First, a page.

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INDIANAPOLIS — Indiana has retained its title as the best business tax climate in the Midwest, despite lawmakers this year hiking fuel taxes by 10 cents per gallon to pay for infrastructure improvements across the state.

The annual rankings released Tuesday by the nonpartisan Tax Foundation place Indiana ninth in the nation for having a tax system that enhances its business environment.

That was slightly better than Michigan (12th) and Missouri (16th). But Indiana significantly outpaced Illinois (29th), Kentucky (33rd), Wisconsin (38th), Iowa (40th), Ohio (45th) and Minnesota (46th).

"It's a very solid performance," said state Sen. Brandt Hershman, R-Buck Creek, chairman of the Indiana Senate Committee on Tax and Fiscal Policy.

The Tax Foundation rankings draw on 114 tax variables sorted into five components — income tax, sales tax, corporate tax, property tax and unemployment insurance tax — which then are weighted to reach a component and final score and rank for each of the 50 states and Washington, D.C.

Ironically, Indiana's sales tax rank, which includes fuel and other excise taxes, improved two spots to ninth in the country, notwithstanding the gas tax hike approved by the Republican-controlled General Assembly and Republican Gov. Eric Holcomb.

"I'm not surprised at all," Hershman said. "The Tax Foundation believes in user fees and they view gas tax as a user fee, so they believe that is part of a sound tax structure design."

The Tax Foundation also credited Indiana for not allowing local sales taxes to be stacked on top of the 7 percent state rate, for having a broad sales tax base with few exemptions and for not taxing business inputs so only the ultimate purchaser of a product pays sales tax.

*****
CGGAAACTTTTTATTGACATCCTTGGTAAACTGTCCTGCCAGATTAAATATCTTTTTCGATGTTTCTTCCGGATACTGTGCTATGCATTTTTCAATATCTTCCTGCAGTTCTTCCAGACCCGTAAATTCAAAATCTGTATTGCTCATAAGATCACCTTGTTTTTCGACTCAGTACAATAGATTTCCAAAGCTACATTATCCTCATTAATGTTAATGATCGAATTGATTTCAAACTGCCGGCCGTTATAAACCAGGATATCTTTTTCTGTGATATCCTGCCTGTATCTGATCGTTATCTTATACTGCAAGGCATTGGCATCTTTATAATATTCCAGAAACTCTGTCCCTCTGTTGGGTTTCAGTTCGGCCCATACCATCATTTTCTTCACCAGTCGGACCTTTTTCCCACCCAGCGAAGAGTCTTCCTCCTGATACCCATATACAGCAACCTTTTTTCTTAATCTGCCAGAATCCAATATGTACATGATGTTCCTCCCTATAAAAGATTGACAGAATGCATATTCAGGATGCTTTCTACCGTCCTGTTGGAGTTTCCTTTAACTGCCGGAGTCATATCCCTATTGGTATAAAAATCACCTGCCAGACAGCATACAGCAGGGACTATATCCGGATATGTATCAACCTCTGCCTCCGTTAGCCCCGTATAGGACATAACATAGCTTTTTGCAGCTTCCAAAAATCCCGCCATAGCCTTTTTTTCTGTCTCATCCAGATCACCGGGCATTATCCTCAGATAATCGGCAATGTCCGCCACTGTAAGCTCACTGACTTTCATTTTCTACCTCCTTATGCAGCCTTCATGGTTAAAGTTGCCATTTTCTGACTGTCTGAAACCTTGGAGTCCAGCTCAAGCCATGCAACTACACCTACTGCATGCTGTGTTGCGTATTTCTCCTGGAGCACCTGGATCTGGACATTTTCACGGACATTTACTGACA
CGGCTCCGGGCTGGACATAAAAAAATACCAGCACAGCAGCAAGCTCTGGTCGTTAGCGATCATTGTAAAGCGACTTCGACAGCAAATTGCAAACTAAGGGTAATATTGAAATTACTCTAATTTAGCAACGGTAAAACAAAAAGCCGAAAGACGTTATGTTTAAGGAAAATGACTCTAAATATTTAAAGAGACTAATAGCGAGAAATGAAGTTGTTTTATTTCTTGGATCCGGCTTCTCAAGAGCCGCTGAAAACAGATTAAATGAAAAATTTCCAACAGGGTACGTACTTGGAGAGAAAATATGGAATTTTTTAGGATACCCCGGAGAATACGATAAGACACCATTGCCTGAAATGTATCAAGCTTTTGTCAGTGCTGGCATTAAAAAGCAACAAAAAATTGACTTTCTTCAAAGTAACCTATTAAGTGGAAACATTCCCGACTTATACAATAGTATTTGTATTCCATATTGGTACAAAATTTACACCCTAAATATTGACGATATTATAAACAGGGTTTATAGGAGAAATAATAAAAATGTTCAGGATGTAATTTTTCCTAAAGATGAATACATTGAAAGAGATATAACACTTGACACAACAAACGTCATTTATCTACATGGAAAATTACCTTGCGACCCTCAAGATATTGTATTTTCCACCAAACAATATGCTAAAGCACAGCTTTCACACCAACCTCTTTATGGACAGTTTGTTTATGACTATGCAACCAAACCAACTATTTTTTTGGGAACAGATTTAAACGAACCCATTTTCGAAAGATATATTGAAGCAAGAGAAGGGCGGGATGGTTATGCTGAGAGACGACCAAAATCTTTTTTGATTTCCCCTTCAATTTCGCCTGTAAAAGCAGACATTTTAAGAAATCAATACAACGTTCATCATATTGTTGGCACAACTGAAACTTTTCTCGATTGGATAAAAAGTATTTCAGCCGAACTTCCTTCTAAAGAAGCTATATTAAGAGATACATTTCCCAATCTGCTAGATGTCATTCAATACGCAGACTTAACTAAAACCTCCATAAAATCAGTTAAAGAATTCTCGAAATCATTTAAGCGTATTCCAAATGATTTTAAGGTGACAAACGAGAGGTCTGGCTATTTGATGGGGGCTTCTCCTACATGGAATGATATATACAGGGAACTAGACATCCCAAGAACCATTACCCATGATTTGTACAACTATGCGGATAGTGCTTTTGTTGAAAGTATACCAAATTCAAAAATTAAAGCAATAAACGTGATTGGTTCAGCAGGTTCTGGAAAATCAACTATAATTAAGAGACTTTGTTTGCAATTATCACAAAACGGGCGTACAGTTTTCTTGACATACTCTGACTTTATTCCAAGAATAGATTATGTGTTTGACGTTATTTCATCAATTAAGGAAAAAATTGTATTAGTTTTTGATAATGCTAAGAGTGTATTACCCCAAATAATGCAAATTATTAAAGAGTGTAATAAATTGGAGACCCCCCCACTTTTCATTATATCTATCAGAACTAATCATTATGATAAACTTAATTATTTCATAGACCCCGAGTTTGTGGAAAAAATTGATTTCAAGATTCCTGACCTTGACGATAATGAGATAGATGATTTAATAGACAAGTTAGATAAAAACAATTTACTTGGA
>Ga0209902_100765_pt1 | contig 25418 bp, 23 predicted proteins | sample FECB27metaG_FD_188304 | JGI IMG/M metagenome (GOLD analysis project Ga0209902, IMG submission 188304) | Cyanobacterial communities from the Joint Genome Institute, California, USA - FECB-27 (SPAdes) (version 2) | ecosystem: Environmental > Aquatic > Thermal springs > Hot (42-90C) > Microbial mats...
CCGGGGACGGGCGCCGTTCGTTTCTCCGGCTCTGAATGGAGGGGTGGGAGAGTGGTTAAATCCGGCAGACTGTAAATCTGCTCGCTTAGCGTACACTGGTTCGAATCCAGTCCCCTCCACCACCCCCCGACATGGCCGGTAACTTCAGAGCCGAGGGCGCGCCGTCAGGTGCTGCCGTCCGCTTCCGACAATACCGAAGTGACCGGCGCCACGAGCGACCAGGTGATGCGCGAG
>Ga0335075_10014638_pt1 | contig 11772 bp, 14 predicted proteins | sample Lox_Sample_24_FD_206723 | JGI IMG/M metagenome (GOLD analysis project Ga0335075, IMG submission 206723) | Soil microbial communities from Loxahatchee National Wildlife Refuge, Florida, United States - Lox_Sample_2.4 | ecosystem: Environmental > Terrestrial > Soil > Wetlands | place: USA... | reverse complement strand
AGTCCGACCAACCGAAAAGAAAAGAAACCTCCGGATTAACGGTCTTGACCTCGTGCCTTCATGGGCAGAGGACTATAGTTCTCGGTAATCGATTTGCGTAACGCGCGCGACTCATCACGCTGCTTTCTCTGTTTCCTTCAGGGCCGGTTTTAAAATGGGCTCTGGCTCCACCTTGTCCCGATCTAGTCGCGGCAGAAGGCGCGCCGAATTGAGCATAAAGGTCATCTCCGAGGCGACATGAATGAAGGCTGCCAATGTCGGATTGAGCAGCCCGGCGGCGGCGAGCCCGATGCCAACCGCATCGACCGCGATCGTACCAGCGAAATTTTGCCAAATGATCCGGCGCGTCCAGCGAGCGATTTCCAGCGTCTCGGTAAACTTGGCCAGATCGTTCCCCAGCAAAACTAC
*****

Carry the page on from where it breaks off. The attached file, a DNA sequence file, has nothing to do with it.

Indiana ranked fourth in the country for property taxes, thanks in large part to its constitutionally mandated property tax caps of 1 percent on homesteads, 2 percent on rental property and farmland and 3 percent on business and industrial property.

In contrast, Illinois was nearly worst in the country for property taxes at 45th.

The Hoosier State also ranked 10th for individual income tax and unemployment insurance tax, and 23rd for corporate income tax.

Hershman expects Indiana's corporate income tax rank will improve in the years ahead as previously enacted tax cuts take the rate from the current 6 percent to 4.9 percent by 2021. The rate was 8.5 percent five years ago.

"It's a very aggressive selling point for us, and I think it has a lot to do with why we have such a low unemployment rate and why we've been pretty successful in attracting economic investment to the state," Hershman said.

Indiana's overall rank continues to be effectively tied with Utah.

Last year, Indiana ranked eighth and Utah ninth. The Tax Foundation switched their positions this year to put Utah ahead of Indiana.

The top five business tax climates are found in Wyoming (1), South Dakota (2), Alaska (3), Florida (4) and Nevada (5).

The lowest ranked states are Minnesota (46), Vermont/Washington, D.C. (47), California (48), New York (49) and New Jersey (50).

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Dan is Statehouse Bureau Chief for The Times. Since 2009, he's reported on Indiana government and politics — and how both impact the Region — from the state capital in Indianapolis. He originally is from Orland Park, Ill.